I don’t feel a need to denounce Mormonism. I do feel a need, as a Mormon, to speak out against things that, I think, are hurting people. — Dan Reynolds
Two weeks ago, Grammy winner Dan Reynolds of Imagine Dragons fame, released an HBO Documentary called Believer. It is the story of a Mormon rock star wrestling with the flaws in his own community, struggling to know how to use his voice for good, and embarking on an impassioned campaign for LGBTQ+ acceptance within the Mormon community through the LoveLoud festival.
For those who don’t know, Dan Reynolds is a Mormon — a member of The Church of Jesus Christ of Latter-Day Saints, or Mormons for short. His band, Imagine Dragons, got its start right in the heart of Provo, Utah, just as other big named bands like the Neon Trees have. And not that an inactive member would be disqualified from having a voice, but just to satisfy curiosity, Reynolds is still active. This documentary is proof that he cares very much about being a Mormon and remaining active in the community.
And before I really get into my review, I need to clarify what I think Reynolds is trying to do with Believer. This documentary is first and foremost about people and our responsibility to love them. My impression is that Reynolds is not trying to change Church policy on LGBTQ+ issues — he’s trying to change our cultural response to those issues. Explicitly, he states in the beginning, “I don’t feel a need to denounce Mormonism. I do feel the need, as a Mormon, to speak out against things that, I think, are hurting people.”
And boy is our culture hurting people. It is no mystery that suicide is the leading cause of death for teenagers in Utah. I will be writing a forthcoming article on the problem of youth suicide in Utah and its complex relationship with Mormonism and LGBTQ+ issues. But suffice to say that Believer is Reynolds’ compassionate attempt to begin to heal a part of our Mormon community that is deeply wounded — our LGBTQ+ youth.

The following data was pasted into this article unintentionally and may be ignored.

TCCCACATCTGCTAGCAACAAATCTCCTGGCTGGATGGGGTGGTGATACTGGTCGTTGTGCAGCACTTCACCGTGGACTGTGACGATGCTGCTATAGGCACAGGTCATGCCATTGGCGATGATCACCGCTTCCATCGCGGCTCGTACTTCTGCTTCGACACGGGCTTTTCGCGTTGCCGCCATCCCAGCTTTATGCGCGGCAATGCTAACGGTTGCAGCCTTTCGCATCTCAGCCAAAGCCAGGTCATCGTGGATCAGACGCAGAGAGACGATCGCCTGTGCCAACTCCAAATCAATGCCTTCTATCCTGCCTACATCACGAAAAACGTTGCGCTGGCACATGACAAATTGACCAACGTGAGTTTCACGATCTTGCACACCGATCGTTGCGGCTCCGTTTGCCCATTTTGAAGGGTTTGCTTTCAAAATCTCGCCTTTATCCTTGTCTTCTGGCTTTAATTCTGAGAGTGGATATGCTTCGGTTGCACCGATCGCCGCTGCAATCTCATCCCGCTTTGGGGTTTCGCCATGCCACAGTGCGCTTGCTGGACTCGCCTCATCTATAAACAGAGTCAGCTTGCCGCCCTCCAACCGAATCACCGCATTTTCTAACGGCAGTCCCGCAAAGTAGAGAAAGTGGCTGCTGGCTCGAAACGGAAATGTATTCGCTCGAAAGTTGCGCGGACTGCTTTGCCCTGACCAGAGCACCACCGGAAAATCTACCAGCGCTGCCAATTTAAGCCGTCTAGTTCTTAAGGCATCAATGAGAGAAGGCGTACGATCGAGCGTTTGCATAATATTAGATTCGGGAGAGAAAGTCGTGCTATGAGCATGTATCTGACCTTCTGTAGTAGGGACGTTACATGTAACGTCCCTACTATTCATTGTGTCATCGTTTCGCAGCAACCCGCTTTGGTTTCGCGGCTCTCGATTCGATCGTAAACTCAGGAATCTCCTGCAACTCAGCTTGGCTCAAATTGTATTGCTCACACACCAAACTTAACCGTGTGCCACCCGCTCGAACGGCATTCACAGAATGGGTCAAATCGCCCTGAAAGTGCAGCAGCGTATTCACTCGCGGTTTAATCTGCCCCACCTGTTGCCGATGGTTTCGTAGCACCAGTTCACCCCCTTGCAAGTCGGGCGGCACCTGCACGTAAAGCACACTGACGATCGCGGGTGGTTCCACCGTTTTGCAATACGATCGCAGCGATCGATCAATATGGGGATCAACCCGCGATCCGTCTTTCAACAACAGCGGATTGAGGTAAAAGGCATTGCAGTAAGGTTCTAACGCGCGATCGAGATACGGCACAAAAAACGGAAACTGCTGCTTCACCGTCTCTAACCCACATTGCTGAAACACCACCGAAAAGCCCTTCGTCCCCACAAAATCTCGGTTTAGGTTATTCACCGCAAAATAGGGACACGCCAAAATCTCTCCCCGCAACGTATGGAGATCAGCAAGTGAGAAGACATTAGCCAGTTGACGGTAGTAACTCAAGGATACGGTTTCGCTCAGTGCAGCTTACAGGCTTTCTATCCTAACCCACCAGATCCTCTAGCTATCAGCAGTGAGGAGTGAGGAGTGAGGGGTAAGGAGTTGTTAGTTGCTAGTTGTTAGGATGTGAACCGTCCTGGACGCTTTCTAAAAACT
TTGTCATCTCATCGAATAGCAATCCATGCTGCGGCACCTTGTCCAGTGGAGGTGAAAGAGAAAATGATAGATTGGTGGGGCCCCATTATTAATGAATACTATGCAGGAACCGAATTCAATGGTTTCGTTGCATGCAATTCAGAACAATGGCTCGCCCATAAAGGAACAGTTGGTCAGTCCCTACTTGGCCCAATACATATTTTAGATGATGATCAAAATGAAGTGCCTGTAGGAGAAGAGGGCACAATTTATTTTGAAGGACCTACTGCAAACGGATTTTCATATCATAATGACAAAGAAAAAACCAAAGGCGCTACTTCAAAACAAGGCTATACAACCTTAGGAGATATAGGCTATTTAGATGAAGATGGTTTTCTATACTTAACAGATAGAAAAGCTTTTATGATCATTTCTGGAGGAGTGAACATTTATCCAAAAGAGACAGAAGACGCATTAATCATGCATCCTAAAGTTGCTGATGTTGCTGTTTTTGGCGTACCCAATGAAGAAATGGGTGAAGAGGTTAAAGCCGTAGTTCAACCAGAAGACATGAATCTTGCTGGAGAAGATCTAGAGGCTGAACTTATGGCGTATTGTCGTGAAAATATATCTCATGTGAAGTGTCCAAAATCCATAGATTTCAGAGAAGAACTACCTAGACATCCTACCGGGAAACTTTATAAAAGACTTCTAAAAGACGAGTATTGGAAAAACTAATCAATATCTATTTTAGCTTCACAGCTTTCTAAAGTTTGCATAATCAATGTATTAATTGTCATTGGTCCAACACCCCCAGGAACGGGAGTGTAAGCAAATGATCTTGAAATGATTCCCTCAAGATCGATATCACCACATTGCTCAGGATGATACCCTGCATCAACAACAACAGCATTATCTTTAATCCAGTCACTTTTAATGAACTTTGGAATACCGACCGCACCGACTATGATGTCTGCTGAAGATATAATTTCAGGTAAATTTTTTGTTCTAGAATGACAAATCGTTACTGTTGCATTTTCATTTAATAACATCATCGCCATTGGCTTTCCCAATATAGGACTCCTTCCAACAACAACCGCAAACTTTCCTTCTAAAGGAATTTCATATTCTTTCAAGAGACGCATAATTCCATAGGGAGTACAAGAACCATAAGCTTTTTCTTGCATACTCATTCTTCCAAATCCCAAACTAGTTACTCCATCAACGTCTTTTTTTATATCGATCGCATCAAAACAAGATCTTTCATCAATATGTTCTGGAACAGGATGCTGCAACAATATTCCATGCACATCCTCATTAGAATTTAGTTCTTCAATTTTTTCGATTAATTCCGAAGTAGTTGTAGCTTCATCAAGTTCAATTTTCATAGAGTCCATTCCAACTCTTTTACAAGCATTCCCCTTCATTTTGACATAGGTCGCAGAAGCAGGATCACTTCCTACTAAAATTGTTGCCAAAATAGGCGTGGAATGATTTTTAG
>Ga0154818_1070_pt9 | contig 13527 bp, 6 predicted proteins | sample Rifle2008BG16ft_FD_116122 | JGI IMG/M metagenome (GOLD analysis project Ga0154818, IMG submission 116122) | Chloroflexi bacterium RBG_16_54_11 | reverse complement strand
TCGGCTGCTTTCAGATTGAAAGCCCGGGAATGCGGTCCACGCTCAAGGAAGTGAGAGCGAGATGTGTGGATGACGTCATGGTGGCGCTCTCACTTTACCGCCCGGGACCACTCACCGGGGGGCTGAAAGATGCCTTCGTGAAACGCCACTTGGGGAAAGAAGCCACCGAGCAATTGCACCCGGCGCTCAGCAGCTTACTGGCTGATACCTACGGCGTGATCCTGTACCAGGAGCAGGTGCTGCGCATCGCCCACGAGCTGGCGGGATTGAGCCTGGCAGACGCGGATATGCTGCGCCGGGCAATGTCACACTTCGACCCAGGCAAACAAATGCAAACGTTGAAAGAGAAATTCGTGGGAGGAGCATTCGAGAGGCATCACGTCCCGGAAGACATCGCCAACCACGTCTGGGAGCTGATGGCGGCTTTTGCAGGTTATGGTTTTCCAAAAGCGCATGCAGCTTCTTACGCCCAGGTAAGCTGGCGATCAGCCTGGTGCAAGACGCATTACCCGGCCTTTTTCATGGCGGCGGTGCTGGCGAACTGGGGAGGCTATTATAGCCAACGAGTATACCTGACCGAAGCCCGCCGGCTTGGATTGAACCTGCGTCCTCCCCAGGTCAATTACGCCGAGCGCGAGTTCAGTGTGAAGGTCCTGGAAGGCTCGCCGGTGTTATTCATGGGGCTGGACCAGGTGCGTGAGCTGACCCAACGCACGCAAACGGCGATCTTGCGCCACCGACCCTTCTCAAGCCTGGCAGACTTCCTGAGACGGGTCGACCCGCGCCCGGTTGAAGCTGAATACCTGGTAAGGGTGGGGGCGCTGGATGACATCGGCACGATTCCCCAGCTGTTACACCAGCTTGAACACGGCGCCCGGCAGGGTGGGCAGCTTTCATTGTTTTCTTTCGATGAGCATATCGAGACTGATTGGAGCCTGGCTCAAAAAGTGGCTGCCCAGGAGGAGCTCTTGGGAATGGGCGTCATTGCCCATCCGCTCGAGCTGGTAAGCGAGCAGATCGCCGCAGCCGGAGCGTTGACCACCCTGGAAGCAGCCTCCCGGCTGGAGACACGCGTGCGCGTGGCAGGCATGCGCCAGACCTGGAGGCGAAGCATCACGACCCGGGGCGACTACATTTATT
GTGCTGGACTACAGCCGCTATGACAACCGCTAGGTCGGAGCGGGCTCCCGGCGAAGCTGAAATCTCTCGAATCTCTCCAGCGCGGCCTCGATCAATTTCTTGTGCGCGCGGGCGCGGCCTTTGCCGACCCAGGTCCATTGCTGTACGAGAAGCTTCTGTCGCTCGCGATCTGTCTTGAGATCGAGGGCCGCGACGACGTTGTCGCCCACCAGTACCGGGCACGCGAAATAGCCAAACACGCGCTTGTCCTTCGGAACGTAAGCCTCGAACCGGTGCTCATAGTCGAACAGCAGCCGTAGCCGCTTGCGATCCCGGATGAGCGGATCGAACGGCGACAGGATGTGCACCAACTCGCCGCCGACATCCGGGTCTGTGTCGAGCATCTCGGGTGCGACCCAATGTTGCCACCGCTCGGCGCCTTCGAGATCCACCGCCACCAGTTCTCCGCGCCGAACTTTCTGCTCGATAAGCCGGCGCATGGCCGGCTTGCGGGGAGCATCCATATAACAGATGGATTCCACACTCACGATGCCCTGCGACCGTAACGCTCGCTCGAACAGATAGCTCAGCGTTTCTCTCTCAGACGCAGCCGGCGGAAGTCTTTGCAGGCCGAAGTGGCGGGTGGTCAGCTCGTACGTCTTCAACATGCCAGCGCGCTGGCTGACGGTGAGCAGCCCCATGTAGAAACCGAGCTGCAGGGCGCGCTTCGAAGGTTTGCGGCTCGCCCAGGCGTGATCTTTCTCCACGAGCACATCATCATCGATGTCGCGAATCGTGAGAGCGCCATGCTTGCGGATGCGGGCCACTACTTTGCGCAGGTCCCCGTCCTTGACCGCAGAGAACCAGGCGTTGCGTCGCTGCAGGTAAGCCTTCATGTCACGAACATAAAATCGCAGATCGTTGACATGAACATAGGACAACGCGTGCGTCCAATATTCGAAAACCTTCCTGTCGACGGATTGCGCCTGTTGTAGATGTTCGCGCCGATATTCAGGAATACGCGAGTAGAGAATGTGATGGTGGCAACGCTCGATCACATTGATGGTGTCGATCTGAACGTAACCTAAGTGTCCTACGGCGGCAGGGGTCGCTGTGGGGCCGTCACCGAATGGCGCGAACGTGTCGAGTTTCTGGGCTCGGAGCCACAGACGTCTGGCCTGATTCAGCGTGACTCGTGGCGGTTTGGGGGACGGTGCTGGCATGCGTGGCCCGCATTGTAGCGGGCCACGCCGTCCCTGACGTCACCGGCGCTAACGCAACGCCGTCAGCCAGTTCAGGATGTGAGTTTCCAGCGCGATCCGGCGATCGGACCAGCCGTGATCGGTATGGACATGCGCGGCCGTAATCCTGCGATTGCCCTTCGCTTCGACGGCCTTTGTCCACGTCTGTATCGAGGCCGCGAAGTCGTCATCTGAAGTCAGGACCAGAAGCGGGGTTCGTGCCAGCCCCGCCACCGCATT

While certainly having its strengths and weakness, which I’ll get to further down, I think Believer is an absolute success. I want my friends to watch it. I want my family to watch it. I want every person in America, Mormon or not, to watch it. We need to start paying attention to those around us whose suffering we are blind to because we feel their lifestyle is wrong. In this Believer is clear — our responsibility to love those on the margins of society supersedes our desire to explain to them that we disagree with how they live their lives. To me, this was the core message of Believer.
But to take a 100 ft view for a second, Believer gives in intimate look into the life of a rock star who cares deeply about both Mormonism and LGBTQ+ issues. In fact, the first 20+ minutes of the film is an exploration of these two aspects of Reynold’s life. It is evident that he loves the Church and wants to remain an active member of the community. Believer is Reynolds trying to wrestle with a deeply complex issue he cares very much about.
There is a scene where Reynolds reads some of the emails fans send to him. He becomes very emotional as he reads aloud the accounts of teenagers who borderline hate themselves because they’re gay and Mormon. There are a few still moments where Reynolds processes these words. I, myself, shed my own tears. In these still moments, it becomes tremendously clear that Reynolds is moved to act by his compassion. Everything else we see in the documentary is a result of these quiet compassionate moments.
The bulk of Believer is about telling the stories of parents who have lost their LGBTQ+ children to suicide, getting the LoveLoud fest off the ground, and generally humanizing a topic we usually only discuss through statistics. This was one of the most important things Believer accomplishes — it puts stories and faces to a topic that is laden with pre-set responses and unhelpful platitudes.